Students at a west Columbia elementary school dedicated a garden at the school and a tree in Israel yesterday to their classmate Simon Decker, who was crushed by a garage door 12 days before school started in August.
"The outpouring from the community is a bit overwhelming," said the 9-year-old boy's father, Gregory Decker, through his tears. "We joke about it, but the truth is, Simon knew more people than we do. That's the kind of person he was."
It was the first visit to Clemens Crossing Elementary School since Simon's death for Mr. Decker, his wife, Deborah, and their 12-year-old son, Nathaniel, who attended a brief memorial ceremony in the cafeteria yesterday morning.
School staff members and 150 third-graders who would have been Simon's classmates this year unveiled a bronze plaque in a 25-square-foot garden next to the school's main entrance on Quarter Staff Road.
The plaque reads: "Dedicated in Memory of Simon Decker," and is surrounded by an arrangement of white and red roses and baby's breath and miniature Maryland, American and Israeli flags.
In addition, Simon's classmates and their parents arranged for a tree to be planted in a children's garden in Israel, said Tony Yount, the assistant principal and organizer of the ceremony.
"In the Jewish tradition, living memorials are very important," said Mr. Yount. "He was such an alive child, we thought a garden would allow him to be with us."
About $200 was donated in the boy's memory to the Howard County General Hospital Fund, said Mr. Yount.
The event -- almost four months to the day since the accident -- had been in the works since September, said Principal Jackie Lazarewicz.
"We did it for the kids. We got to say 'goodbye' officially," she said.
Simon suffered fatal injuries on the evening of Aug. 16, when he was struck on the head by an automatic garage door at his home in Hickory Ridge village and pinned to the driveway. He died later at Howard County General Hospital.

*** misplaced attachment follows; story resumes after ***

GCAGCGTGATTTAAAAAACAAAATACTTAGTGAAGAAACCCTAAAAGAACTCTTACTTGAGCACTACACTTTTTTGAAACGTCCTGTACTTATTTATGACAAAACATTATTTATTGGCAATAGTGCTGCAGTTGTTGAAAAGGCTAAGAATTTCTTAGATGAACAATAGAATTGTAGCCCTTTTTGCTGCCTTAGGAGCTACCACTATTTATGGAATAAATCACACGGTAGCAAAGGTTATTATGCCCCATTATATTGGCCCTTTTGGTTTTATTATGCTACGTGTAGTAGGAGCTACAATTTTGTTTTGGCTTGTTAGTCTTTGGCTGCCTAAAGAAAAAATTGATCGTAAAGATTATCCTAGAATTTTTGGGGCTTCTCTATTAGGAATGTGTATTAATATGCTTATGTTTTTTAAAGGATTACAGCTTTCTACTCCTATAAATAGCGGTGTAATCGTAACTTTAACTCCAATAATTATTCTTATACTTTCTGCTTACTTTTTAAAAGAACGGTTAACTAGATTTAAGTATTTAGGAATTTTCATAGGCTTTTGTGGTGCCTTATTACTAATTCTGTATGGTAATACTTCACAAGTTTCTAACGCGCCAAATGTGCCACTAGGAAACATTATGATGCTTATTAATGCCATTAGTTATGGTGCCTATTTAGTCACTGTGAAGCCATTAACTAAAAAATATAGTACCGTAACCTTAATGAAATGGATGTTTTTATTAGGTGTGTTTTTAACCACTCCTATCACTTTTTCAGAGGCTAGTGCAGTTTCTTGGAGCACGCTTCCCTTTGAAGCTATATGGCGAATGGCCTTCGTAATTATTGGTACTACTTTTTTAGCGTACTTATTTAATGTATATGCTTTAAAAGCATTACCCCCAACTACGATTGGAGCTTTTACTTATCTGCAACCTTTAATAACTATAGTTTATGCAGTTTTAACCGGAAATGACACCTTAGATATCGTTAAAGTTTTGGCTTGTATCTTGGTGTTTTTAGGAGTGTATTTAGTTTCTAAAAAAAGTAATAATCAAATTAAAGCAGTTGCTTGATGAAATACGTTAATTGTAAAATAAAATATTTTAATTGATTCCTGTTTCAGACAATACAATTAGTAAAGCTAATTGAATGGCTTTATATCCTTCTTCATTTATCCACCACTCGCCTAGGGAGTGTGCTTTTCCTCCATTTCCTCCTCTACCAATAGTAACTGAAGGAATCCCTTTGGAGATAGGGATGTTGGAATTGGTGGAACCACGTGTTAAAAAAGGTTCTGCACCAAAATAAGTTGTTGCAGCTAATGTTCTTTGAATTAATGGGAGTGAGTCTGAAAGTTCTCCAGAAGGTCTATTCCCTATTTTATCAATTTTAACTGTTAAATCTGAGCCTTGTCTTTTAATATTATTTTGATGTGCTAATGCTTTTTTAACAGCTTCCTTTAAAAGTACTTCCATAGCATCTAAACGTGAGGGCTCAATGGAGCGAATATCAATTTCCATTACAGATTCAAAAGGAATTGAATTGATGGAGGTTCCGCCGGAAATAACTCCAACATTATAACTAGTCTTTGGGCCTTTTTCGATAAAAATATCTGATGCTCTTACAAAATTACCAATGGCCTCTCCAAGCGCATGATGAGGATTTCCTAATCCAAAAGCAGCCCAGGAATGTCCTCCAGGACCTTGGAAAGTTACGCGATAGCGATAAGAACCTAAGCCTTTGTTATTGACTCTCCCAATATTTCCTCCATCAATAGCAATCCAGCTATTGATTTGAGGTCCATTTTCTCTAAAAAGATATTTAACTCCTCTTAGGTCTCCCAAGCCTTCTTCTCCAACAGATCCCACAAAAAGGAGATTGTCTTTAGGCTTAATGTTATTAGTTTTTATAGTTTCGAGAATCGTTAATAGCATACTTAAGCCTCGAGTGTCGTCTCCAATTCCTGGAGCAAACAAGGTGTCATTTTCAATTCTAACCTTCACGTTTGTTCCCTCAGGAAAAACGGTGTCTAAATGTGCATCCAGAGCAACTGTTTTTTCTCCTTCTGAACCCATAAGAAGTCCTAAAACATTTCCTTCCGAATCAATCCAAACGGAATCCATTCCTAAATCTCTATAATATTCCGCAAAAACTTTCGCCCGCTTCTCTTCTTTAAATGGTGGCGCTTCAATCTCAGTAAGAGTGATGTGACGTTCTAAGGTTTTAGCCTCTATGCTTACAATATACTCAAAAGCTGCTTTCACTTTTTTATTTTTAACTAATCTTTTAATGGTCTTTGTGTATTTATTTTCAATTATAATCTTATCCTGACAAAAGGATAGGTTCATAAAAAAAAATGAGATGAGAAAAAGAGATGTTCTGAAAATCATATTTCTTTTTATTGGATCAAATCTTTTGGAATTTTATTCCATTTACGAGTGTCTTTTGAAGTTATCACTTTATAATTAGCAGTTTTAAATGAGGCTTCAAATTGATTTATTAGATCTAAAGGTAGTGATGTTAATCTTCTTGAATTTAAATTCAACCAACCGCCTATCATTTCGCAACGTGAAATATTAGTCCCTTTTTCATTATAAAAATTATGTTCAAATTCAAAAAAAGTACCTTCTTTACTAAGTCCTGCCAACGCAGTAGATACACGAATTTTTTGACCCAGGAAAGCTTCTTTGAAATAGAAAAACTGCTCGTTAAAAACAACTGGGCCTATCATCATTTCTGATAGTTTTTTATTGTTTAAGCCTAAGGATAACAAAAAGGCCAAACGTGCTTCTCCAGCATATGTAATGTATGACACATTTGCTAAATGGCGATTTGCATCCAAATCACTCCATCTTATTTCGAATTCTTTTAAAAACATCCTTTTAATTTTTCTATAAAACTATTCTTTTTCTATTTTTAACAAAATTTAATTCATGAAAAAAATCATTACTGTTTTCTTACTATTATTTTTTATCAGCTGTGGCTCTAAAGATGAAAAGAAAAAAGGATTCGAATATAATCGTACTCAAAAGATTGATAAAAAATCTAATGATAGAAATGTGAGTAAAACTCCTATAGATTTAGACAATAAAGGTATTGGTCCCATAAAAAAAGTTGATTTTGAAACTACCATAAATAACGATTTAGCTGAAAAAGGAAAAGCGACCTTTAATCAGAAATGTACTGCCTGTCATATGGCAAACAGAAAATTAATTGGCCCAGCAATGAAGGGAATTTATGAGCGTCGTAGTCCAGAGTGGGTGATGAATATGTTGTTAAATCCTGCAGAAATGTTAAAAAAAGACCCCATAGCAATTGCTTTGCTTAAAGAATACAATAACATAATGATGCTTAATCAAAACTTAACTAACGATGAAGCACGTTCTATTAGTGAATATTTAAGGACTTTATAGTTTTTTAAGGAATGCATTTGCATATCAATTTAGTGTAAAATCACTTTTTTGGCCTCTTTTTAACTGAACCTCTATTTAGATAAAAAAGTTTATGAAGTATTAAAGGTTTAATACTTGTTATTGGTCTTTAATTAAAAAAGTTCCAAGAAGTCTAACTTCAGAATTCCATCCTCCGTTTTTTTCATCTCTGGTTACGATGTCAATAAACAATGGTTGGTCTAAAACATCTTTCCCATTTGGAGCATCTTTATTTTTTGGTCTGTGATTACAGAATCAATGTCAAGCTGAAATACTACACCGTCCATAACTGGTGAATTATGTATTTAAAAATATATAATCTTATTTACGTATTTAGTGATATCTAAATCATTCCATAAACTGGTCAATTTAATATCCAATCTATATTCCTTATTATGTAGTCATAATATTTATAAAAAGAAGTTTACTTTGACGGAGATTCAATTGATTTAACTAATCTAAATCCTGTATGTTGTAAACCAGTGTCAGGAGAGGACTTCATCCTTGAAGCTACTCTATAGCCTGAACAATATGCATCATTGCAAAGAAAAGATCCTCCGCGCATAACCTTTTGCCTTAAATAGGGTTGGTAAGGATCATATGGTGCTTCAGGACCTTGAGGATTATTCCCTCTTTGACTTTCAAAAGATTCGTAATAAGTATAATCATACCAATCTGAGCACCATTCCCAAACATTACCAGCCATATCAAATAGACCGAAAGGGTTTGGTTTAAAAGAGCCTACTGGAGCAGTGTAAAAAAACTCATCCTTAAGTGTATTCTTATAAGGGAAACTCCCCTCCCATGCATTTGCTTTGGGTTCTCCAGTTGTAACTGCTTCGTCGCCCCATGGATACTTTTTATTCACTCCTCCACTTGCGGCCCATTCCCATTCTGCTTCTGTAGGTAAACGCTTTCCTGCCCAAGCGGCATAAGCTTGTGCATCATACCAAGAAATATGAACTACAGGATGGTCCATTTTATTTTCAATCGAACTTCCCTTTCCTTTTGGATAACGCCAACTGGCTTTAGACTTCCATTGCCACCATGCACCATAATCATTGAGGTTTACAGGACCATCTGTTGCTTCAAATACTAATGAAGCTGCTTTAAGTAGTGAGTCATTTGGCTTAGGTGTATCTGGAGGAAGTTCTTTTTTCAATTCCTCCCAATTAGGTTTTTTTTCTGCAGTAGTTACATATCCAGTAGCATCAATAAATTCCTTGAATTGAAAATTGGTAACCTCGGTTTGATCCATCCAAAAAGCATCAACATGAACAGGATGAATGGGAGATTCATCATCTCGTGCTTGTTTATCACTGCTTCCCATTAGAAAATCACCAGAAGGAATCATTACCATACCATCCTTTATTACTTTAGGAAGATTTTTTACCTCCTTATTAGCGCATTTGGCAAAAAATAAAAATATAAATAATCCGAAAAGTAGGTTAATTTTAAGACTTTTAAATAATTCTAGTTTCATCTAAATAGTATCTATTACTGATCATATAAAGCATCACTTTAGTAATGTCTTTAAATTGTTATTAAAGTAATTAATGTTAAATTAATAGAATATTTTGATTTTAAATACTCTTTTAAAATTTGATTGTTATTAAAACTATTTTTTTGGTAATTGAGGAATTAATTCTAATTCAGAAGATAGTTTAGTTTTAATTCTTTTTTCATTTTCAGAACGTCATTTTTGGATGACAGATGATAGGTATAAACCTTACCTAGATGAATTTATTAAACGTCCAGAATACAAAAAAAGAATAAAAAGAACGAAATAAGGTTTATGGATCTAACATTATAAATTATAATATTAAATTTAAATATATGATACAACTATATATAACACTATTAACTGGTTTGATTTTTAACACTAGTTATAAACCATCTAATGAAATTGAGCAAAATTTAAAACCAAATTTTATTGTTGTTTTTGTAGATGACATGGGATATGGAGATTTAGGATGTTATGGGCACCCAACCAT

Deaths attributed to automatic garage doors are extremely rare.
Victims usually are children between the ages of 2 and 14, according to the U.S. Consumer Product Safety Commission.
The Columbia death involved a door made in 1975 and sold between 1975 and 1979 -- long before regulations were adopted in 1993 requiring safety devices to prevent such injuries.
Older doors still in operation can be retrofitted with safety devices.
At yesterday's ceremony, students sang, read poems and presented a bouquet of flowers and a memory book of photos to the family.
An assistant to County Executive Charles I. Ecker gave the family a proclamation declaring yesterday Simon Decker Day in Howard County. Sandra French, a member of the county Board of Education, also attended.
"We always quote the African proverb, 'It takes a whole village to raise one child,' " she said. "Well, a whole village grieves when we lose a child. I didn't know the Deckers or Simon personally, but we treasure him as much as every child in the school system."
The service proved an emotional event for Simon's parents, who witnessed the unveiling of the memorial plaque after the ceremony and snapped pictures of his brother Nathaniel beside the marker.
"The students really miss Simon. They worked very hard," Mrs. Decker said. "He was a special addition to their class."